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Learn the Red Flag Signs of Bipolar Disorder
Bipolar disorder (BD) is one of the more complex mood disorders, and affects over 6 million U.S. adults. Bipolar, which was once termed manic-depression, is a mental health disorder that features extreme mood swings. Many times the shifts in mood are not expected, so this illness can be hard to manage.
In many cases there are warning signs that someone has bipolar. Being able to assess these symptoms in a timely manner is crucial, as treatment can be started. There is a wide array of treatment methods that can help to control the severity of the mood swings. The sooner the illness is treated, the better the long-term outcome.
Facts About Bipolar Disorder
BD is a mental health condition that shows up during the teen or early adult years. It is within a group of mood, or affective, disorders. There is still much that is not known about BD. While the cause is still being explored, some factors that could be involved include:
- Genes or family members with mental illness.
- Brain chemistry or brain function issues.
- Childhood trauma, such as abuse or neglect, or loss of a parent.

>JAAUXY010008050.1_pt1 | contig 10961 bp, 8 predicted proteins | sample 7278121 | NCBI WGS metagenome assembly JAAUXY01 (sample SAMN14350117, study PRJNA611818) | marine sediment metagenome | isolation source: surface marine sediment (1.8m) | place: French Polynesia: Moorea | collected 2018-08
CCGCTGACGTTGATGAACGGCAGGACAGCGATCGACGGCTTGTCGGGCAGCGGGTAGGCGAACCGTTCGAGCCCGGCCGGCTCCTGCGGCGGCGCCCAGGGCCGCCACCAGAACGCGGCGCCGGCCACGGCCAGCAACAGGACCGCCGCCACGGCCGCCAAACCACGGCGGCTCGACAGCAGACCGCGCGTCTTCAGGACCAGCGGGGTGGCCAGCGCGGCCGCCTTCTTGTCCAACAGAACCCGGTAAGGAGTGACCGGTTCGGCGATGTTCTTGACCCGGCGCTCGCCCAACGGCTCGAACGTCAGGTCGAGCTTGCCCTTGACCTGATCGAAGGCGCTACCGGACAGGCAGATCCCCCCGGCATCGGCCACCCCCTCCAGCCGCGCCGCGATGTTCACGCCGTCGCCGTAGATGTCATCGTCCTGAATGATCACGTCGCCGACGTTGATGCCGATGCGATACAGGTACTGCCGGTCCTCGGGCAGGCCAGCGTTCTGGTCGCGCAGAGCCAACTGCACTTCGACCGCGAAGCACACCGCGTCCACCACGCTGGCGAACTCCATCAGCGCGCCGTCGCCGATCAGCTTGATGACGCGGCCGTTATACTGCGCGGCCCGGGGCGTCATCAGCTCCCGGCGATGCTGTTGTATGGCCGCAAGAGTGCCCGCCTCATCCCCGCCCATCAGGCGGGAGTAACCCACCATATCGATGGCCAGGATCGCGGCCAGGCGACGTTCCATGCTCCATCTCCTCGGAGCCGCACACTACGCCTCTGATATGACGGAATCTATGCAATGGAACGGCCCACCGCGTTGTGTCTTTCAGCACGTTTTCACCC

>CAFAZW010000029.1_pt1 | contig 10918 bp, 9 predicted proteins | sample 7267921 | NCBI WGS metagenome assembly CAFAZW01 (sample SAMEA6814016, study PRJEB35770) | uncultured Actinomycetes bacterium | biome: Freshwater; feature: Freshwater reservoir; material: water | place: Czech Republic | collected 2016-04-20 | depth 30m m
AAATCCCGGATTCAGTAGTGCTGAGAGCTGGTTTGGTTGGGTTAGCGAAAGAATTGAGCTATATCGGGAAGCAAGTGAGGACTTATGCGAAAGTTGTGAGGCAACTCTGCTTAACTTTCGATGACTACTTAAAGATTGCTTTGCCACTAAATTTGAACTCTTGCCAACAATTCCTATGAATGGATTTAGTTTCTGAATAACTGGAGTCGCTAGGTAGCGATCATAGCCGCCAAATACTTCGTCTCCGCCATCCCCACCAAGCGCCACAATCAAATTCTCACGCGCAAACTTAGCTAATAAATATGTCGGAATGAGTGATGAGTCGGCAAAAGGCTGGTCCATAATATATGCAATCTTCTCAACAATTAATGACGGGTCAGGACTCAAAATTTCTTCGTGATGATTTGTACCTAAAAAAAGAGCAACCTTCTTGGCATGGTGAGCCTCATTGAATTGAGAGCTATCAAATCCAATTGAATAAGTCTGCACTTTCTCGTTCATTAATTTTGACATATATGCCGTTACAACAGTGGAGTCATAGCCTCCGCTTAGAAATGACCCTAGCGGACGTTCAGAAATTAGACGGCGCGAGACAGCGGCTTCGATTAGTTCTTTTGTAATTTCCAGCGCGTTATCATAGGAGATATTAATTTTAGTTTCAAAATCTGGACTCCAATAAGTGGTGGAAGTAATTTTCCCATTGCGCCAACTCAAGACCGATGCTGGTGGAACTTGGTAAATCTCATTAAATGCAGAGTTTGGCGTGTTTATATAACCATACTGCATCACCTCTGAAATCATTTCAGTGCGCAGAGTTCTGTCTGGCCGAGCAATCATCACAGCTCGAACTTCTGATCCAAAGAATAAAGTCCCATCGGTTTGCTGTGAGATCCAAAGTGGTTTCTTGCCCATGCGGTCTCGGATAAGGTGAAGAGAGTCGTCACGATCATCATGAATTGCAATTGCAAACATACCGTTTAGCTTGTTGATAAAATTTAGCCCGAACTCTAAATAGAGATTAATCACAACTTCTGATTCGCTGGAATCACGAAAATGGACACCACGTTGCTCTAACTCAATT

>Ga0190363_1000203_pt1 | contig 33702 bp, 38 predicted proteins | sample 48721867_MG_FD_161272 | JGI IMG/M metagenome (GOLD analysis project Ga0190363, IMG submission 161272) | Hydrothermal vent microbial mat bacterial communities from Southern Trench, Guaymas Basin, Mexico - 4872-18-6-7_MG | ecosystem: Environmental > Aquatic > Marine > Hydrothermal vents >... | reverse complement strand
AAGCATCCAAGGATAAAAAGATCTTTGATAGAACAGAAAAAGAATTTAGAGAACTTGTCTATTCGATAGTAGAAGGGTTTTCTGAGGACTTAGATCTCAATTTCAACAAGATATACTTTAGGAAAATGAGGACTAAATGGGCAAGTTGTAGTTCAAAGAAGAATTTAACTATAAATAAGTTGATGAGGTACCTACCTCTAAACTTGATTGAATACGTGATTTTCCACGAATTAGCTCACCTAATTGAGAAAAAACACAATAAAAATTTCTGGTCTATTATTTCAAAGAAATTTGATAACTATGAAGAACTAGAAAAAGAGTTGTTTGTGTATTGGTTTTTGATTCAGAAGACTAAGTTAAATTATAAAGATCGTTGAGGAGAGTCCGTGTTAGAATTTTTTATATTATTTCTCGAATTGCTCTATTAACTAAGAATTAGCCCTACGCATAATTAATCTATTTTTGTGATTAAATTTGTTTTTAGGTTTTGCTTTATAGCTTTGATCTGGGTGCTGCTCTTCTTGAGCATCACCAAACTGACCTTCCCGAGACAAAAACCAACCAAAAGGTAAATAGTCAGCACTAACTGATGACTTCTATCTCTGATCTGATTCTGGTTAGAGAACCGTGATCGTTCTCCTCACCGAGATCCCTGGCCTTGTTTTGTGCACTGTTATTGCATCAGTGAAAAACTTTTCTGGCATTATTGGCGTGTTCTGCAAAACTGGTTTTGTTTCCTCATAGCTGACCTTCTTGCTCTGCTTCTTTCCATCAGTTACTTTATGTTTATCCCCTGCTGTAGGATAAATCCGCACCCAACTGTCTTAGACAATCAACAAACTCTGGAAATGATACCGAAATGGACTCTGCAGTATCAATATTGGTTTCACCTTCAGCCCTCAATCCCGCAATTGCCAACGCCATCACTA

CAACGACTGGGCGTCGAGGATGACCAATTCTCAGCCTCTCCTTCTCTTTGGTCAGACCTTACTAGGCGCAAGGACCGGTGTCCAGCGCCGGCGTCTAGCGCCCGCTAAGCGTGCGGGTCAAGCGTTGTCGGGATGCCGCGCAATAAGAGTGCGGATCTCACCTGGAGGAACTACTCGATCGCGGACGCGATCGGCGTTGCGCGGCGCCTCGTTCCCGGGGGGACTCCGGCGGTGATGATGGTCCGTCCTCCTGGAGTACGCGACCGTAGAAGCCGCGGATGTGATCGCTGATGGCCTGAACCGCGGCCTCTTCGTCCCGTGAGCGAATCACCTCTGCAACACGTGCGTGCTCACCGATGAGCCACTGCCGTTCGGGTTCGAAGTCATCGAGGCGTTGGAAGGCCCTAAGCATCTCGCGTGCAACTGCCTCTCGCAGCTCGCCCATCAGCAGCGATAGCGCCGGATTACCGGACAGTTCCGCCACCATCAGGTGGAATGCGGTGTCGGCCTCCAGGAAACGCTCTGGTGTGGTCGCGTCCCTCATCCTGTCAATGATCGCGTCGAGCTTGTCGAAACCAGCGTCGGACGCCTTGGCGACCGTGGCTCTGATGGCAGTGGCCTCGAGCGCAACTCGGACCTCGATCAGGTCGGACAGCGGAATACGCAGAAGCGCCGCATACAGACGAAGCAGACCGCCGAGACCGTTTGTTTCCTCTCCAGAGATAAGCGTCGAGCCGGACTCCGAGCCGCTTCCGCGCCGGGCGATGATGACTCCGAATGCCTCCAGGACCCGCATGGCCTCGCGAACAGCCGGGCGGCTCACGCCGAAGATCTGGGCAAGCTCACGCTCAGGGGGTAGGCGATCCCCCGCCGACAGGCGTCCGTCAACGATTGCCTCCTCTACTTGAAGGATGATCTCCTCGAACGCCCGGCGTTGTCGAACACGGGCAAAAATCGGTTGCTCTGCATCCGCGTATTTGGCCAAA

- Substance abuse, such as meth, cocaine, or LSD.
There are four types of BD. While each type involves the mood shifts, they vary in how severe the mood state is or which mood state is dominant. The four types of BD are:
- Bipolar I
- Bipolar II
Warning Signs of Bipolar
It can be hard to tell if a person’s symptoms are signs of bipolar. Sometimes a person will only have a manic episode rarely, with a span of calm between. Others may be engaged in substance abuse, which can mask the signs of bipolar. Still others may have depression, but it can cloud the other signs of the illness. So, it isn’t as simple as seeing a loved one bounce back and forth between mood states.
All this vagueness can lead to a delay of getting a diagnosis. Doctors may be looking at the wrong set of symptoms and miss the signs of bipolar for years.
That is why it is so crucial to know the warning signs of bipolar:
- Intense manic mood state. They may be highly talkative or talk quickly, may be very friendly and outgoing, or be jumpy and annoyed. You will notice these signs because they aren’t the norm for the person.
- Impulsive actions. This person may begin to engage in things that are high-risk. Impulsive shopping, risky sex, driving under the influence, and other types of actions they might not have been involved with before.
- Sleeping less. They seem to need little sleep, even if they want to sleep. Even so, they don’t seem to show the effects of too little sleep during the day while in a manic phase.
- Higher energy level. The person will be hyper-active. They will be bouncing off the walls as they attempt to take on many projects at once. Their mind can’t slow down, so they will often bite off more than they can chew.
- Can’t think clearly. Confused thinking and a muddled mind are common in people with bipolar. The person struggles to focus and concentrate on what someone is saying.